In this course we shall study the major poetry in English of the period 1900-1940. Our principal subject matter will be work by the most important poets Thomas Hardy, W.B. Yeats, T.S. Eliot, Ezra Pound, D.H. Lawrence, H.D., W.C. Williams, Marianne Moore, Robert Frost, Hart Crane, Wallace Stevens, W.H. Auden but we will also devote some time to special topics like Imagism, the poetry of The Great War, and the Harlem Renaissance, as well as to the social, historical, and literary backgrounds of modern poetry. The objective of the course is a clear understanding of the techniques and themes of modern poetry, which are especially significant because they continue to influence and inform the poetry of our own time. The format is lecture and discussion. Requirements include two papers, a take-home midterm, and a final examination. (Goldstein)

443/Theatre 321. History of Theatre I. (3). (HU).

See Theatre and Drama 321. (Ferran)

445. Shakespeare's Rivals. (3). (HU).

This course, which satisfies the requirement for a course in a subject before 1800, is a study of the chief dramatists of the English Renaissance. Among them will be such writers as Lyly, Greene, Marston, Dekker, Middleton, Jonson, Marlowe, Chapman, Webster, Tourneur and even an anonymous writer or two. Students will be expected to attend class regularly and contribute to the frequent class discussions. From time to time, I shall be presenting more or less formal lectures. Grades for the course will be based on each student's total effort in the class. Formal requirements will include at least one long essay and two briefer writing assignments, a midterm and a final examination, and participation in the work of the class. This work may include an end-of-term production of a selected play or of scenes drawn from a variety of plays. (Jensen)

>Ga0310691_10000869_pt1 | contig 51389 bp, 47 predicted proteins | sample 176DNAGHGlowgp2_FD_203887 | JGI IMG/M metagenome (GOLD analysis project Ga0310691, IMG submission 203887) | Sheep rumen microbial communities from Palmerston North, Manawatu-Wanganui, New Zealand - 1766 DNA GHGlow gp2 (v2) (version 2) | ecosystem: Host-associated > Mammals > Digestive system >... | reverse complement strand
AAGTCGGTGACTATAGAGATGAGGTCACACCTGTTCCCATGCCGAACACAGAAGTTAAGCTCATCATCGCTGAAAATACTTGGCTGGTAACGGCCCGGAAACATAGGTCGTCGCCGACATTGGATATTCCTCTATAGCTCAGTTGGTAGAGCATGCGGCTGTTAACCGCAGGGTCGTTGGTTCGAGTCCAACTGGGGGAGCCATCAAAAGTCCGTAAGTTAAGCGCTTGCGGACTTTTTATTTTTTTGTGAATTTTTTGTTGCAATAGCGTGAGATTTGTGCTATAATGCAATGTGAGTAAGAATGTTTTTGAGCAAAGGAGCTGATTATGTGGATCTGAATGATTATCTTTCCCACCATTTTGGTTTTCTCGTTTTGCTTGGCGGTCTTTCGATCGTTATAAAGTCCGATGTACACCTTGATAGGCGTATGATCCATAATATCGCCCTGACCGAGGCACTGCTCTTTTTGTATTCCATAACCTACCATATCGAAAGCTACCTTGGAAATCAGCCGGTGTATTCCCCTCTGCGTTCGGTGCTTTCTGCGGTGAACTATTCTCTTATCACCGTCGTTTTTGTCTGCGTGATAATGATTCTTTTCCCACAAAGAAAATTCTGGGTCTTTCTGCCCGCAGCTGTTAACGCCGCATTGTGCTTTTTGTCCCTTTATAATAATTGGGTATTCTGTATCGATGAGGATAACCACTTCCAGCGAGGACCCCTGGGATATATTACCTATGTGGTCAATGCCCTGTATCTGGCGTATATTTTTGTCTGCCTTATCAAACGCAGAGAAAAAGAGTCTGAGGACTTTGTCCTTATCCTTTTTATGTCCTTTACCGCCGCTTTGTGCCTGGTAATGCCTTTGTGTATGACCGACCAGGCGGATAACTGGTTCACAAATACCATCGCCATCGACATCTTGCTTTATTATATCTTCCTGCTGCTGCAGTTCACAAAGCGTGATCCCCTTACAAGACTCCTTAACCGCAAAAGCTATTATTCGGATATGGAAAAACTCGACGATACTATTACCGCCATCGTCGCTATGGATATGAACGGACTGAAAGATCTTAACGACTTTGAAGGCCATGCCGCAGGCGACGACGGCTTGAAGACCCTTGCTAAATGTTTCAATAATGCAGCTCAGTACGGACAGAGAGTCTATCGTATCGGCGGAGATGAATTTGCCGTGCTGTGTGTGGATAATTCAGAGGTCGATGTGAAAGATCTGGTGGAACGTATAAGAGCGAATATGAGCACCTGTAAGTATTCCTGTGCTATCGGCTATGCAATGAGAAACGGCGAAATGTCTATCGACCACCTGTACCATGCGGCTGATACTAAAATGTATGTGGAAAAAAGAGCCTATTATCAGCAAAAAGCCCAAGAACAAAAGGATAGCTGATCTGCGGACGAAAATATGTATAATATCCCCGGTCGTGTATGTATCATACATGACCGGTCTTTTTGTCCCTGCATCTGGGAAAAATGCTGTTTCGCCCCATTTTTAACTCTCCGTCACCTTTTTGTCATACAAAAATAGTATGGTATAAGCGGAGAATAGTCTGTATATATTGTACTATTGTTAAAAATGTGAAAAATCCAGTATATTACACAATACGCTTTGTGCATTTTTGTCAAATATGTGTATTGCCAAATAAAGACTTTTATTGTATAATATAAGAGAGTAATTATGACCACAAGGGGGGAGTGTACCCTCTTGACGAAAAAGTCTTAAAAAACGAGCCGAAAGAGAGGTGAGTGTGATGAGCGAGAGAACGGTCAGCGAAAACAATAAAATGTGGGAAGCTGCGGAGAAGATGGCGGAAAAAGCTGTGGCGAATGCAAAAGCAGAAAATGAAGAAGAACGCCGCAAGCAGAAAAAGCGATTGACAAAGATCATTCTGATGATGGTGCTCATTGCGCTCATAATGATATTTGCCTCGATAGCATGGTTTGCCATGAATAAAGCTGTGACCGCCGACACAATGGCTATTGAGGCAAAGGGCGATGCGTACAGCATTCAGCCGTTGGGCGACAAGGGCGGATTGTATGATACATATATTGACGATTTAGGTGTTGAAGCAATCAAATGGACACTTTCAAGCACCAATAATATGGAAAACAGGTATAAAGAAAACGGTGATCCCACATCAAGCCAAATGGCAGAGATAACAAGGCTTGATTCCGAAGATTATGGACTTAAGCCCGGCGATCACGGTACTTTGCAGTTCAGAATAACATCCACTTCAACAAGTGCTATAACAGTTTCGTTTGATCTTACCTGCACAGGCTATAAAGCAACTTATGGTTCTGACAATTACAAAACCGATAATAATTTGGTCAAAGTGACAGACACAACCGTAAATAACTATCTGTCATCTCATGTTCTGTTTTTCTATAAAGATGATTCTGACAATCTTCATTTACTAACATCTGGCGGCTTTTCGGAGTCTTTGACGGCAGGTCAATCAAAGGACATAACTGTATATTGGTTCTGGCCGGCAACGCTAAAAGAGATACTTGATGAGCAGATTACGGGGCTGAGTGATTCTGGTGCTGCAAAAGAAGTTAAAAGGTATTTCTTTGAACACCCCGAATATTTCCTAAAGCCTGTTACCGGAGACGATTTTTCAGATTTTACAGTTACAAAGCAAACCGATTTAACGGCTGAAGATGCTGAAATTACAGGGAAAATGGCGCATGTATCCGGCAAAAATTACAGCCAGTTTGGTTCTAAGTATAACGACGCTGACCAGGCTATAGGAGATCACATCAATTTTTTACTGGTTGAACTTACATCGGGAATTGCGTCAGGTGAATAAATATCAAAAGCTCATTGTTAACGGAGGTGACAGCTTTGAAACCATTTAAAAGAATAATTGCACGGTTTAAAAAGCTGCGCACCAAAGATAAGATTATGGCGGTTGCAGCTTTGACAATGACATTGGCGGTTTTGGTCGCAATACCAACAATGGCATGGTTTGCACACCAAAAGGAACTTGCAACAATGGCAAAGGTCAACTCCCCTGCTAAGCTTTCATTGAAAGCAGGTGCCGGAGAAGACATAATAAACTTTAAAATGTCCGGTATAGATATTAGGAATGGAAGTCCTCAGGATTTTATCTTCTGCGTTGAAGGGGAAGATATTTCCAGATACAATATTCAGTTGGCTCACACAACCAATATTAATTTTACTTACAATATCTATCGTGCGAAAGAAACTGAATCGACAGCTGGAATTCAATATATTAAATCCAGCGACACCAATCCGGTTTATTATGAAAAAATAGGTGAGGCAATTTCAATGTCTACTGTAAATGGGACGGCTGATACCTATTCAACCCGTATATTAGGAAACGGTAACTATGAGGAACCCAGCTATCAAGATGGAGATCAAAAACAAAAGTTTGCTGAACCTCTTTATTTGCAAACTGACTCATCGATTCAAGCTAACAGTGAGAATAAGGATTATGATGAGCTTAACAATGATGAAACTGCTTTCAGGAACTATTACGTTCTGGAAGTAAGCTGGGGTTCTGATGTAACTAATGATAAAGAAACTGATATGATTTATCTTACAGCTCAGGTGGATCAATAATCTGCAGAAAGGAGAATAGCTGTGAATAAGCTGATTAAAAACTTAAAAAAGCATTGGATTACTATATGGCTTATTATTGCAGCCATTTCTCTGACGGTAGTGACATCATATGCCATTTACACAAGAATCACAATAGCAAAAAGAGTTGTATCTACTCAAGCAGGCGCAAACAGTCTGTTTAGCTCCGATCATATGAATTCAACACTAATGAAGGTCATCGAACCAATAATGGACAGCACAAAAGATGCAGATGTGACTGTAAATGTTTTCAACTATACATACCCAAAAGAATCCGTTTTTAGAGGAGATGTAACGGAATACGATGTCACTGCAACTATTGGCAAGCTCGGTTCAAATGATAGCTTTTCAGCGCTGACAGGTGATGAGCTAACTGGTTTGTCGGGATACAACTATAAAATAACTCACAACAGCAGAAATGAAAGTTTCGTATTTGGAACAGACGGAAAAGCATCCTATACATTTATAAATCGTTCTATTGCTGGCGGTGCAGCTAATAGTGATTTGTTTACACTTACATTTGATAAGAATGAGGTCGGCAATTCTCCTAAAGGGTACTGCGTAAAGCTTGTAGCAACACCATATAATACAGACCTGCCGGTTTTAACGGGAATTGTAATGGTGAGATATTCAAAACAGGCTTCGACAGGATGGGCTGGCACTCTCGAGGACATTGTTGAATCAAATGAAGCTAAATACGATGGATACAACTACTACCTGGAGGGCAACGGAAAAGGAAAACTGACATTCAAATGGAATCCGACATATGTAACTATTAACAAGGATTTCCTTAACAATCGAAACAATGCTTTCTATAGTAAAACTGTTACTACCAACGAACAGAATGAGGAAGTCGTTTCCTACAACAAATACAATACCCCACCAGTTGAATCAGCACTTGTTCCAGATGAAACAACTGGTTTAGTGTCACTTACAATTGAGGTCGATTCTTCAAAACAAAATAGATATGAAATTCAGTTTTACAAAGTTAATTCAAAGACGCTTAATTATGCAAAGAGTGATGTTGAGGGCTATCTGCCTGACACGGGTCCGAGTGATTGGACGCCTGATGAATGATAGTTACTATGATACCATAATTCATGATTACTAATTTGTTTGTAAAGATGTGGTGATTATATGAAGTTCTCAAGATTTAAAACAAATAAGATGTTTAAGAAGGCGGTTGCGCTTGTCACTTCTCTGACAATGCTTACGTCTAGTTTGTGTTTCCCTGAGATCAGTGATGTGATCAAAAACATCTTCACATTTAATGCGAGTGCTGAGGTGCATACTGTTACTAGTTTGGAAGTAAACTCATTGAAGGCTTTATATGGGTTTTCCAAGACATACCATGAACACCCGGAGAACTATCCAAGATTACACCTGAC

447. Modern Drama. (3). (HU).

This course will consider the origins and development of modern drama with special attention to the problems of writing for a performing arts medium. Using the plays of Ibsen, Chekhov, Strindberg, Shaw, and Brecht, attention will be focused on the problems of enactment and staging, the uses of new theater space and technology, and the considerations of genre, style, and structure as they inform the dramatization of theme and idea. No previous experience as a reader of dramatic literature is necessarily required. Course assessment will be based on the writing of two term papers, a midterm, and a final examination. (Brater)

465/MARC 465. Chaucer: The Canterbury Tales. (3). (HU).